With the result of the United Kingdom’s June 2016 referendum to leave the European Union (EU), there has come a fair amount of speculation into how this revolutionary change will affect the financial services industry within the EU, as well as in the UK and its territories. The article “Brexit: The Fall-Out”, cited on BSA News Now on September 30th, 2016, speaks on the legal and constitutional implications of the loss of the UK by the EU, as well as the effects on the development of EU regulations and legislation involving the financial services industry.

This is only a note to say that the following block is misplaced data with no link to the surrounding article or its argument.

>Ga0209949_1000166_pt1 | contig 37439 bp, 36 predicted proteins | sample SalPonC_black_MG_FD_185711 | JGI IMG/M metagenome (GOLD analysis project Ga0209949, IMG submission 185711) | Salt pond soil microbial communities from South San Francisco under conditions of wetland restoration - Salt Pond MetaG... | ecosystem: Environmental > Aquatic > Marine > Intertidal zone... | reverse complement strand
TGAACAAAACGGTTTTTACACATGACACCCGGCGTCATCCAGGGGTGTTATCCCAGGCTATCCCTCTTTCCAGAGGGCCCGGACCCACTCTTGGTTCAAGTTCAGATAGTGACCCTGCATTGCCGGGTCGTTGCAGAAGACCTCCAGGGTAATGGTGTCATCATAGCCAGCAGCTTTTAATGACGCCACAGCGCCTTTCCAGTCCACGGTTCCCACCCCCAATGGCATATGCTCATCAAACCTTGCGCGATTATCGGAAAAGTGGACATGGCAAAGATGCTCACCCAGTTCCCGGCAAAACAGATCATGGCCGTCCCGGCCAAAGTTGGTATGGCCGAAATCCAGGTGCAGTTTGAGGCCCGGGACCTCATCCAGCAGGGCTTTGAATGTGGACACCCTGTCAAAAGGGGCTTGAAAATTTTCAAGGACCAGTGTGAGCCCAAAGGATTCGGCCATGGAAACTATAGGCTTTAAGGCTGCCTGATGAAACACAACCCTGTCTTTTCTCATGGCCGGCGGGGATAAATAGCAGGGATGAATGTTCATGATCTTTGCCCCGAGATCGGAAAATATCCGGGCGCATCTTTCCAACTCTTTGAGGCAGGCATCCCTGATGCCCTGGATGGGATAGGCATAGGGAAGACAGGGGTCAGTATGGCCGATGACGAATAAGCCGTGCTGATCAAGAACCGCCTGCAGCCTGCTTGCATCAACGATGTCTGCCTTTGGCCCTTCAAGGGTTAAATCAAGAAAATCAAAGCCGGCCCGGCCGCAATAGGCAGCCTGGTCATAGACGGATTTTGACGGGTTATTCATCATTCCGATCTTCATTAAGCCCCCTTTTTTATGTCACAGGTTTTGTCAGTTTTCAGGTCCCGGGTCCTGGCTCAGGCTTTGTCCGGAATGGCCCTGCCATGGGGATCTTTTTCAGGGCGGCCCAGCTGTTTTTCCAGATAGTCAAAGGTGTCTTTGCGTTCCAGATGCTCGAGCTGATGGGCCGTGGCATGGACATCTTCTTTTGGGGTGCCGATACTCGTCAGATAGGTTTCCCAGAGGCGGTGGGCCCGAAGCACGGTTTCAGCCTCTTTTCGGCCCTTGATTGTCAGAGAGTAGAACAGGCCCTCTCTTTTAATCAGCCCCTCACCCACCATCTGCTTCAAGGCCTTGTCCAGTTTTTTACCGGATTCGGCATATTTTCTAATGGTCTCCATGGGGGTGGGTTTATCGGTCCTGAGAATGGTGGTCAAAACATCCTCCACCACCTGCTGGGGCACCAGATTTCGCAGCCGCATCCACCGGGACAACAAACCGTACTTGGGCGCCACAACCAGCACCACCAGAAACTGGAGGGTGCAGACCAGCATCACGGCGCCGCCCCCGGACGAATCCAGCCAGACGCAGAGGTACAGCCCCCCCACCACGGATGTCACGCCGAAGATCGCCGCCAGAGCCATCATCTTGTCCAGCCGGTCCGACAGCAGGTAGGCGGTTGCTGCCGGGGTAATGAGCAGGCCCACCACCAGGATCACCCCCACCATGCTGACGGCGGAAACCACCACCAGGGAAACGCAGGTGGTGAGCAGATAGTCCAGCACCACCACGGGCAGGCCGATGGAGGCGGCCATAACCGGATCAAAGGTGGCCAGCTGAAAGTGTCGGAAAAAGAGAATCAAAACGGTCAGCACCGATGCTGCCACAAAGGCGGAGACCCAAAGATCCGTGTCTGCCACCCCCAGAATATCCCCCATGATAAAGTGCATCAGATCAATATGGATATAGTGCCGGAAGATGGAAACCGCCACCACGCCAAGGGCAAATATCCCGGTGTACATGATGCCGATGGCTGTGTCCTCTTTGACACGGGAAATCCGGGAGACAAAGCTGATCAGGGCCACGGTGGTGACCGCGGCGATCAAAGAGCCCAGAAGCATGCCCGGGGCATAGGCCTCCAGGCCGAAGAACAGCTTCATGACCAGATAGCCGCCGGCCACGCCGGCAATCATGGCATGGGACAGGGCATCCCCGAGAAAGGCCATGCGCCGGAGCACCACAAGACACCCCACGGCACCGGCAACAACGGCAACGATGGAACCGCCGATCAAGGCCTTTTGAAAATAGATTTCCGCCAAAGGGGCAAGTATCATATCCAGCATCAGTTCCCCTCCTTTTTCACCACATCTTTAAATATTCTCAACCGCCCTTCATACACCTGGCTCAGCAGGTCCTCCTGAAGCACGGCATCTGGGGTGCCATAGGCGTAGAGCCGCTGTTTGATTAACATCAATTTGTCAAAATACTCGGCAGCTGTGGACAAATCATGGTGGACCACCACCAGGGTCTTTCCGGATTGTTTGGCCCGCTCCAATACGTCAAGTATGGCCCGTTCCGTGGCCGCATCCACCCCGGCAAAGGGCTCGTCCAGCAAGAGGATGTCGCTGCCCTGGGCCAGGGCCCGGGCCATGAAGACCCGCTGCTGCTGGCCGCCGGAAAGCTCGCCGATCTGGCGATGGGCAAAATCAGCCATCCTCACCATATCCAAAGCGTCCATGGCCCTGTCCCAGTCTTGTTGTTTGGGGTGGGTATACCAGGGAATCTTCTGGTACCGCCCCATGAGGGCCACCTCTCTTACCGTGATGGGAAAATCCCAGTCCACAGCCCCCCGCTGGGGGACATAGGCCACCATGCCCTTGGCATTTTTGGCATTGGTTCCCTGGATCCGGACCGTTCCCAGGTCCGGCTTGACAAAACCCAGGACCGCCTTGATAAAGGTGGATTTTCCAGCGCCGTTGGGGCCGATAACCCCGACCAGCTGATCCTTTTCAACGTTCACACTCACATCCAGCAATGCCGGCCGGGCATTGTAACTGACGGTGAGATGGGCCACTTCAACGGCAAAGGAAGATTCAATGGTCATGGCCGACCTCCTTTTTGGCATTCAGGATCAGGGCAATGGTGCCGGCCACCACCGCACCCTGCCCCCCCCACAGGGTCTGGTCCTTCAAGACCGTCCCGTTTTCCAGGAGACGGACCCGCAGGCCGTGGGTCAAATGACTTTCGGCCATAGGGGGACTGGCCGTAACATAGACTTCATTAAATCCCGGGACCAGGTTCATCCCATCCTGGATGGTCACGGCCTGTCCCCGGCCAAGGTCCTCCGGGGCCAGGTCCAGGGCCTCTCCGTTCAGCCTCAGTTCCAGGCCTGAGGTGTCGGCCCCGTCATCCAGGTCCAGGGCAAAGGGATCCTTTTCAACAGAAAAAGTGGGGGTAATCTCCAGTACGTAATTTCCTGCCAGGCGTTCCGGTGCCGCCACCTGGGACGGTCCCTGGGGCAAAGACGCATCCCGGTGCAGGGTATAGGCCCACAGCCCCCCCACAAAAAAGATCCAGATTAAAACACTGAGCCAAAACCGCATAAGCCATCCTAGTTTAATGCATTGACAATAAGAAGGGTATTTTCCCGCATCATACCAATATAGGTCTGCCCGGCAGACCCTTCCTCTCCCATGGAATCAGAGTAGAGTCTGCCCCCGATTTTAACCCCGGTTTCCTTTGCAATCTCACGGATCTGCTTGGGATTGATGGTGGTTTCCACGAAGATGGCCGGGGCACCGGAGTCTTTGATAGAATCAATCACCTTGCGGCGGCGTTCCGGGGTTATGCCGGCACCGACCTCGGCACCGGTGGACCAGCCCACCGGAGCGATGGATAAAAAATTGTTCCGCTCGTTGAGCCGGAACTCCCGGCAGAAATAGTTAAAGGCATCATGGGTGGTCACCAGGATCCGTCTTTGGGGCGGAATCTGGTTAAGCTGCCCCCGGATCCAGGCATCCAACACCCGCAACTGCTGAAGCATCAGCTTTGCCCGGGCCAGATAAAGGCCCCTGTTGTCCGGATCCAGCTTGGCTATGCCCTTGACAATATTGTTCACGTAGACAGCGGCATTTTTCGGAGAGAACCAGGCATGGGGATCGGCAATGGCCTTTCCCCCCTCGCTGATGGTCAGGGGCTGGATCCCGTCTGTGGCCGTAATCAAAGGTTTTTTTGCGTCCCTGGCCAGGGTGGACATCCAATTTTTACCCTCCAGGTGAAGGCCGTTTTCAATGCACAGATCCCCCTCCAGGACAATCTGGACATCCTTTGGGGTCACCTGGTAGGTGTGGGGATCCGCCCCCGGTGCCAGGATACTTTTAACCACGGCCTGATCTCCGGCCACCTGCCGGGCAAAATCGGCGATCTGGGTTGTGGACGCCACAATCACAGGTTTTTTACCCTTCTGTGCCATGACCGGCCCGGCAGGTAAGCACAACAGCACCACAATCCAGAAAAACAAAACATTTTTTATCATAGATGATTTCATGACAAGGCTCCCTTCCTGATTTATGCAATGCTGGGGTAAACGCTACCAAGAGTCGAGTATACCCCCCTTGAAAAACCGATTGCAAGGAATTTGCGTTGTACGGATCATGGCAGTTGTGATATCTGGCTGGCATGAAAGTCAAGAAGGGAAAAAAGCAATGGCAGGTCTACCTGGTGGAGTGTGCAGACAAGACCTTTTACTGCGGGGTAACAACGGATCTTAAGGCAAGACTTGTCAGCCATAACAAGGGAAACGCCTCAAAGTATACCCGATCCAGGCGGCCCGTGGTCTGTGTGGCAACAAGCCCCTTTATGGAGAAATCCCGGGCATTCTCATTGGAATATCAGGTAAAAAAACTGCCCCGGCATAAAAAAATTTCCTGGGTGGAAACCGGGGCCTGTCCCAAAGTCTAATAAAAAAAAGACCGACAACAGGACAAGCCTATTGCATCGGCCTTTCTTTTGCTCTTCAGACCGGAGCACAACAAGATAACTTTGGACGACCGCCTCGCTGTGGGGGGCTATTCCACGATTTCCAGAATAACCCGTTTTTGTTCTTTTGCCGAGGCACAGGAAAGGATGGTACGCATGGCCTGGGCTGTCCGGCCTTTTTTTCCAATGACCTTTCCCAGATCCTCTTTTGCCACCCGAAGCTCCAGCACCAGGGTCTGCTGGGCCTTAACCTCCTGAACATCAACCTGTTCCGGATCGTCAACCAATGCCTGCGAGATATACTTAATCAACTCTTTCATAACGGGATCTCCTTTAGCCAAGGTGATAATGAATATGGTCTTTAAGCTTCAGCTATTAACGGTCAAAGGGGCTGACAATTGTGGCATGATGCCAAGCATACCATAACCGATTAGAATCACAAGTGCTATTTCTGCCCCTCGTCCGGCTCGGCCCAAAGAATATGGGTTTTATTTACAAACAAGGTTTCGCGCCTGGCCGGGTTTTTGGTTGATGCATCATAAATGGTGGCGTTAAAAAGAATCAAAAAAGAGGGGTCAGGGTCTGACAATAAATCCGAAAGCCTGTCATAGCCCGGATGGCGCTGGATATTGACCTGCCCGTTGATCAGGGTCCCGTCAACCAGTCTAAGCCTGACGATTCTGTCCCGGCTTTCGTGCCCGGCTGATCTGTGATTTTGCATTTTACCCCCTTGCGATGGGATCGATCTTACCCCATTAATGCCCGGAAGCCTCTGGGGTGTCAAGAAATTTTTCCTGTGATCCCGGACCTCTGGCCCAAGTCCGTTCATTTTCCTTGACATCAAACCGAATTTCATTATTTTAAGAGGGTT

Exercises to meet the pressing need for a common external strategy for effective taxation within the European Union are being performed both by the legislative powers within the EU and the Organization for Economic Cooperation and Development (OECD). The OECD has based their exercise on objective criteria, including “compliance with the OECD’s standards for the exchange of tax information, on which UK crown dependencies and the British Virgin Islands rank highly” (Bell, 2016). However, with the lack of UK input on the subject, many surmise that these practices will become an “attack on low-tax jurisdictions” which could be problematic for the British Virgin Islands “despite its full compliance with OECD transparency requirements and the Financial Action Task Force’s (FATF) anti-money laundering and terrorist financing standards” (Bell, 2016).